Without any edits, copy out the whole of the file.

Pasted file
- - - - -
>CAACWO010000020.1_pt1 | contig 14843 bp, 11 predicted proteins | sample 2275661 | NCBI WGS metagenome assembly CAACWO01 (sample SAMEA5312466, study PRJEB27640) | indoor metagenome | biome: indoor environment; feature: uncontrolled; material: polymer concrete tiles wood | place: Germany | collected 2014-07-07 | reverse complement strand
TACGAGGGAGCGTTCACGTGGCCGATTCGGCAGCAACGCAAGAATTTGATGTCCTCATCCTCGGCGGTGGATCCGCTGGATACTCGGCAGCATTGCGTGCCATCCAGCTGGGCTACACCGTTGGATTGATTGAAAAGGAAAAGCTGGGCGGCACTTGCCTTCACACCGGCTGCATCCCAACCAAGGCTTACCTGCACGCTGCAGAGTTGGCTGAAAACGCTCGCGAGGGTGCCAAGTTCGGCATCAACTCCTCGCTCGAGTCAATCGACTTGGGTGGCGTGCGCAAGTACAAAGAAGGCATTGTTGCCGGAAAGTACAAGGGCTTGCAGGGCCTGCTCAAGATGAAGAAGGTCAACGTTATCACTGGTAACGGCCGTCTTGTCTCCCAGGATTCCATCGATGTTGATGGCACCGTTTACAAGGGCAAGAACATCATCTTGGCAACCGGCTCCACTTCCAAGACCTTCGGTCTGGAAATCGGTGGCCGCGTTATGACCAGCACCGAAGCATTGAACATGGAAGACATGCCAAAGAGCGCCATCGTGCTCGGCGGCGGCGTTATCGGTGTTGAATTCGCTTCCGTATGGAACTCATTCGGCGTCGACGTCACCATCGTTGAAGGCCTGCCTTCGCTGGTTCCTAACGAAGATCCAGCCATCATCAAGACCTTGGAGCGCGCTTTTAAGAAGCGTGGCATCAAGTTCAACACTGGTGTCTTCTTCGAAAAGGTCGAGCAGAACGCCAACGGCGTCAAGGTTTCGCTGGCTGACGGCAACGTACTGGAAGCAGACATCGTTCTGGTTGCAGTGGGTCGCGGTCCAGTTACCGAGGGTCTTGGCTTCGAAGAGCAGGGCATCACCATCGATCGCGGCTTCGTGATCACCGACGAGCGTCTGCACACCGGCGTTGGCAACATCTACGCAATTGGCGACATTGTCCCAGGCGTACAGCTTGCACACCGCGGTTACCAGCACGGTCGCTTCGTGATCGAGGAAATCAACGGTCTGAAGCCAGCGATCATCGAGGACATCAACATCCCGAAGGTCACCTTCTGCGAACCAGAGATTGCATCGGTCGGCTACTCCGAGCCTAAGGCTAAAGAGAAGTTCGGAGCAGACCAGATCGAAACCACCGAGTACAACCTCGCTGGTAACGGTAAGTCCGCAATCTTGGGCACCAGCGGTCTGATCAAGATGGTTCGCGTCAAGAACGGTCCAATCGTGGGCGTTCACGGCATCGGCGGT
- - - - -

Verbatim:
>CAACWO010000020.1_pt1 | contig 14843 bp, 11 predicted proteins | sample 2275661 | NCBI WGS metagenome assembly CAACWO01 (sample SAMEA5312466, study PRJEB27640) | indoor metagenome | biome: indoor environment; feature: uncontrolled; material: polymer concrete tiles wood | place: Germany | collected 2014-07-07 | reverse complement strand
TACGAGGGAGCGTTCACGTGGCCGATTCGGCAGCAACGCAAGAATTTGATGTCCTCATCCTCGGCGGTGGATCCGCTGGATACTCGGCAGCATTGCGTGCCATCCAGCTGGGCTACACCGTTGGATTGATTGAAAAGGAAAAGCTGGGCGGCACTTGCCTTCACACCGGCTGCATCCCAACCAAGGCTTACCTGCACGCTGCAGAGTTGGCTGAAAACGCTCGCGAGGGTGCCAAGTTCGGCATCAACTCCTCGCTCGAGTCAATCGACTTGGGTGGCGTGCGCAAGTACAAAGAAGGCATTGTTGCCGGAAAGTACAAGGGCTTGCAGGGCCTGCTCAAGATGAAGAAGGTCAACGTTATCACTGGTAACGGCCGTCTTGTCTCCCAGGATTCCATCGATGTTGATGGCACCGTTTACAAGGGCAAGAACATCATCTTGGCAACCGGCTCCACTTCCAAGACCTTCGGTCTGGAAATCGGTGGCCGCGTTATGACCAGCACCGAAGCATTGAACATGGAAGACATGCCAAAGAGCGCCATCGTGCTCGGCGGCGGCGTTATCGGTGTTGAATTCGCTTCCGTATGGAACTCATTCGGCGTCGACGTCACCATCGTTGAAGGCCTGCCTTCGCTGGTTCCTAACGAAGATCCAGCCATCATCAAGACCTTGGAGCGCGCTTTTAAGAAGCGTGGCATCAAGTTCAACACTGGTGTCTTCTTCGAAAAGGTCGAGCAGAACGCCAACGGCGTCAAGGTTTCGCTGGCTGACGGCAACGTACTGGAAGCAGACATCGTTCTGGTTGCAGTGGGTCGCGGTCCAGTTACCGAGGGTCTTGGCTTCGAAGAGCAGGGCATCACCATCGATCGCGGCTTCGTGATCACCGACGAGCGTCTGCACACCGGCGTTGGCAACATCTACGCAATTGGCGACATTGTCCCAGGCGTACAGCTTGCACACCGCGGTTACCAGCACGGTCGCTTCGTGATCGAGGAAATCAACGGTCTGAAGCCAGCGATCATCGAGGACATCAACATCCCGAAGGTCACCTTCTGCGAACCAGAGATTGCATCGGTCGGCTACTCCGAGCCTAAGGCTAAAGAGAAGTTCGGAGCAGACCAGATCGAAACCACCGAGTACAACCTCGCTGGTAACGGTAAGTCCGCAATCTTGGGCACCAGCGGTCTGATCAAGATGGTTCGCGTCAAGAACGGTCCAATCGTGGGCGTTCACGGCATCGGCGGT